You may know that many attendees were surprised during the Adobe MAX keynote when Kevin Lynch of Adobe revealed that the tablet he was using was a BlackBerry PlayBook. You may have also seen RIM Co-CEO Mike Lazaridis joining him soon afterward for a detailed BlackBerry PlayBook app demo.
What many of you might not know is that, owing to the ease-of-development of the BlackBerry Tablet OS and related tools, developers are already writing apps—and quickly. (Keep in mind that the BlackBerry Tablet OS SDK for Adobe AIR has only been out since Monday!) Here’s a quick highlight of what developers are already building for the BlackBerry PlayBook.
First, there’s the eUnity app from Client Outlook that Kevin demonstrated using data streaming over the conference hall’s WiFi connection. eUnity allows medical professionals to share and collaborate around medical images.
According to MobiHealthNews, “it only took [Client Outlook’s] developers two hours to get its eUnity application running on the PlayBook, because the software development kit (SDK) that RIM provided was so easy to use.”
Image Credit: Shao128, Retrieved via CrackBerry Forums
Next, we have the folks at CrackBerry.Com. Claiming to be the first ever BlackBerry PlayBook app (the judges are still poring over the photo finish), they’re highlighting a CrackBerry launcher produced by Shaosoft.
They assure readers that “the app will only get prettier and more feature-packed by the time you get your hands on a PlayBook of your own.”
Now, check out these two tweets from developer Jerome Carty the very day of the PlayBook SDK introduction:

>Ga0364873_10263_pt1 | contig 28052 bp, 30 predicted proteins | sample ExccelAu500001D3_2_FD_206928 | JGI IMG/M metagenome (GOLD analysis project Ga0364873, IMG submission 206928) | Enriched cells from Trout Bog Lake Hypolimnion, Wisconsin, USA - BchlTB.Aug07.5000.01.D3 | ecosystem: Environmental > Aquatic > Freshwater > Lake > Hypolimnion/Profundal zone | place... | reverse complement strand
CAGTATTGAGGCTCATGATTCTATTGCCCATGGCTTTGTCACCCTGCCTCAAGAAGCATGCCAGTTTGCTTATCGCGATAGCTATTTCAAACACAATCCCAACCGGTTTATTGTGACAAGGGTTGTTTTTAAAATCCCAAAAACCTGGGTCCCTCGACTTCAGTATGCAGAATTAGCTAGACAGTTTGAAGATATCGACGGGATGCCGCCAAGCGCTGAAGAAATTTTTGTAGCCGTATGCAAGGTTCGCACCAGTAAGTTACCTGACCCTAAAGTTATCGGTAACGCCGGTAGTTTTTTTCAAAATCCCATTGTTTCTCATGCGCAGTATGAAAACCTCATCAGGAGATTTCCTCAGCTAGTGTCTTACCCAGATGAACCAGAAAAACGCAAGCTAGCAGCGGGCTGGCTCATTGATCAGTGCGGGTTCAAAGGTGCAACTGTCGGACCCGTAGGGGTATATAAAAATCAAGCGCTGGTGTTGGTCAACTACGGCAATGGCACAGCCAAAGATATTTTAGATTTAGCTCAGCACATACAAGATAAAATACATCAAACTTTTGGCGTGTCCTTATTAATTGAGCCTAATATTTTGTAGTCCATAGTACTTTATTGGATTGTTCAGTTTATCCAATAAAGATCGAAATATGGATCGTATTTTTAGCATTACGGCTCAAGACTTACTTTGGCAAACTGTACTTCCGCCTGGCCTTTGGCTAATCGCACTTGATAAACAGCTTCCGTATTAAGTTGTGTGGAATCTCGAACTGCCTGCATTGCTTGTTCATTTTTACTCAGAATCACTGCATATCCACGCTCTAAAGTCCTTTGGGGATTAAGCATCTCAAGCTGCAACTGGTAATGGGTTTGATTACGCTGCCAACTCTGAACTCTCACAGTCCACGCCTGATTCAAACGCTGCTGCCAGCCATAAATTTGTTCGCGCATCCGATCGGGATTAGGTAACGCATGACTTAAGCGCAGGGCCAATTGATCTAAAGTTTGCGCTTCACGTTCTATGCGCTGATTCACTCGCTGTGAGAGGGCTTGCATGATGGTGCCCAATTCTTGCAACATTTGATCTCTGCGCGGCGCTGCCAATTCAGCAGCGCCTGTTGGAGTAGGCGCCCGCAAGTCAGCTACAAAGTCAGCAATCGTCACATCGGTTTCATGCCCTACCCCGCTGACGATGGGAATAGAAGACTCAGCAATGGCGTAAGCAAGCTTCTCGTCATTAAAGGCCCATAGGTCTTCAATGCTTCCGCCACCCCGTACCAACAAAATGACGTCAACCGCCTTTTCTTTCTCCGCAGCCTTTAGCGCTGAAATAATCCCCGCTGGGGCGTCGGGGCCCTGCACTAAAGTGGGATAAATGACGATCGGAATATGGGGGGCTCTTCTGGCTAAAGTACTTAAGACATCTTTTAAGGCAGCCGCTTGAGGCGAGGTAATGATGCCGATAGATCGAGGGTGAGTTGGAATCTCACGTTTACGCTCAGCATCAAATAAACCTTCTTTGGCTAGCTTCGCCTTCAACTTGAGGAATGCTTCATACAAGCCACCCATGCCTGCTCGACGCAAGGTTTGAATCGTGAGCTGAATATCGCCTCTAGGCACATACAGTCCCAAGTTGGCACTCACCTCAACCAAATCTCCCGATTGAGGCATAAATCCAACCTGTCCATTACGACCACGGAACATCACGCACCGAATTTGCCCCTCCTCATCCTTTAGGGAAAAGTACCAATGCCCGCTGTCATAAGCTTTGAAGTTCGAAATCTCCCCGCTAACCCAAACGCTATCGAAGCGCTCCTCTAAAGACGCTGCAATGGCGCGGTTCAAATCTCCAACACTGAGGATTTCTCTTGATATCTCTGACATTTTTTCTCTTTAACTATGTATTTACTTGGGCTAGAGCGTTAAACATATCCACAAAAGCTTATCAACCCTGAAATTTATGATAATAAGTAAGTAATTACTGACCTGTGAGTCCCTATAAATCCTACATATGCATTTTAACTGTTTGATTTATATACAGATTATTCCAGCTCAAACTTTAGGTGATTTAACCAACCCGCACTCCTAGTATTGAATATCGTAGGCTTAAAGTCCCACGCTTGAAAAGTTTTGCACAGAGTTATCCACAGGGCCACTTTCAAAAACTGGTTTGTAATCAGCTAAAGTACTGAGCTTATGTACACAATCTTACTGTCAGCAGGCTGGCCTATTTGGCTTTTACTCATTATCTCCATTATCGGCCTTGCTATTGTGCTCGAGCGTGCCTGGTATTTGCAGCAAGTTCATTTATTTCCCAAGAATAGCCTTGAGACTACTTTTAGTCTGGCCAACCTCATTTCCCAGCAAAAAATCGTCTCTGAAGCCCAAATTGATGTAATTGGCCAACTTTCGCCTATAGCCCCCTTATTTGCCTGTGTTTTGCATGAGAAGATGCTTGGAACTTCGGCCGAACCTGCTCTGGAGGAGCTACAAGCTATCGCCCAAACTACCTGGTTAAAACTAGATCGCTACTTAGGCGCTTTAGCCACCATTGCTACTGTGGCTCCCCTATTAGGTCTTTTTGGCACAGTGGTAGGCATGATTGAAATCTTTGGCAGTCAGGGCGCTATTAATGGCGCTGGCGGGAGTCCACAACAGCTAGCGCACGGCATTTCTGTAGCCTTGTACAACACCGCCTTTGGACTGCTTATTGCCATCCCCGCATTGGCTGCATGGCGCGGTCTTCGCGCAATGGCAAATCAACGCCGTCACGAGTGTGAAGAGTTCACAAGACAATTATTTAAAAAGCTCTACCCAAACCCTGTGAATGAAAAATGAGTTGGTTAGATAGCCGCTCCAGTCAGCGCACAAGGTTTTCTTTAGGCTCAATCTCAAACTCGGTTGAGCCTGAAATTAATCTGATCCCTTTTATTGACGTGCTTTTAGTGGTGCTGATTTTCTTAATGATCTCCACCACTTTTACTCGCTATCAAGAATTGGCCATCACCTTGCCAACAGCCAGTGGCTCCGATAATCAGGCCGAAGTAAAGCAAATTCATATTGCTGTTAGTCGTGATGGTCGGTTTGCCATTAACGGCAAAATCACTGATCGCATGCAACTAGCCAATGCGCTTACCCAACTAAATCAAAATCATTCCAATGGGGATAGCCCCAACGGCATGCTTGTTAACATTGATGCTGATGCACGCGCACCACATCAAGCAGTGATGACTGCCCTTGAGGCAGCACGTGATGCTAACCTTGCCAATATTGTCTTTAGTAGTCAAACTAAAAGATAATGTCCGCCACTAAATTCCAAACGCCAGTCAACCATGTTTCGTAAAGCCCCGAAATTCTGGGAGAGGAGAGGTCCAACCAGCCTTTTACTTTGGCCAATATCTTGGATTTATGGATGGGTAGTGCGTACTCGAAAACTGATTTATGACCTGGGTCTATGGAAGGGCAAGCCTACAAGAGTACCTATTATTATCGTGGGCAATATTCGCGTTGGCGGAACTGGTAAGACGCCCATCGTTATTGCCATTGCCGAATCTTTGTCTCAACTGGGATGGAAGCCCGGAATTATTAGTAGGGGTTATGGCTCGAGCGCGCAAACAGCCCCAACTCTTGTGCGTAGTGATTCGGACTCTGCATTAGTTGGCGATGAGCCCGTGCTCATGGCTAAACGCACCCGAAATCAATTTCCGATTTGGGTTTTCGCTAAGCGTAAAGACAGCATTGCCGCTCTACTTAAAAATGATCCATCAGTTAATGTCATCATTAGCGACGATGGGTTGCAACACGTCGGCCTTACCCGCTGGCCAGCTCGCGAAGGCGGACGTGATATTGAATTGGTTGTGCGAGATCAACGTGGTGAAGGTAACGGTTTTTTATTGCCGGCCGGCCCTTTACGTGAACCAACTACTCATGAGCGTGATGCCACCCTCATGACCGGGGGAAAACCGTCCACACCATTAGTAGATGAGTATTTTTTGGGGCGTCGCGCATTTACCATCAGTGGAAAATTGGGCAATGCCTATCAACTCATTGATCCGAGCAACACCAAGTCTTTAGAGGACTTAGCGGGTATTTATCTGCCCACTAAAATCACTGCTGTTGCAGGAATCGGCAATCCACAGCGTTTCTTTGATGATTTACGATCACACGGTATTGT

Jerome was kind enough to provide a video sample of the browser after a bit more polish (2 1/2 hours total development time, ed.):
Here’s what Jerome had to say about the whole process:
“Once I heard the PlayBook announcement, I was excited to get coding. The recent announcement of the AIR SDK being made available was a motivator and I started to write something that could be a challenge so I can gain knowledge of the APIs as fast as possible.
I was amazed to find that everything I needed was available via the API and made it simple to develop a browser for the PlayBook within a half an hour! I cannot wait to get started on my submission for App World now that I know how straight-forward it is to program for the PlayBook.”
One reason why Jerome is eager to get his app submitted into BlackBerry App World: we’re giving away BlackBerry PlayBooks to developers whose Adobe AIR apps are accepted into BlackBerry App World prior to the PlayBook launch. (More details as to eligibility coming soon.) Post a comment and let us know about your own BlackBerry PlayBook app development story!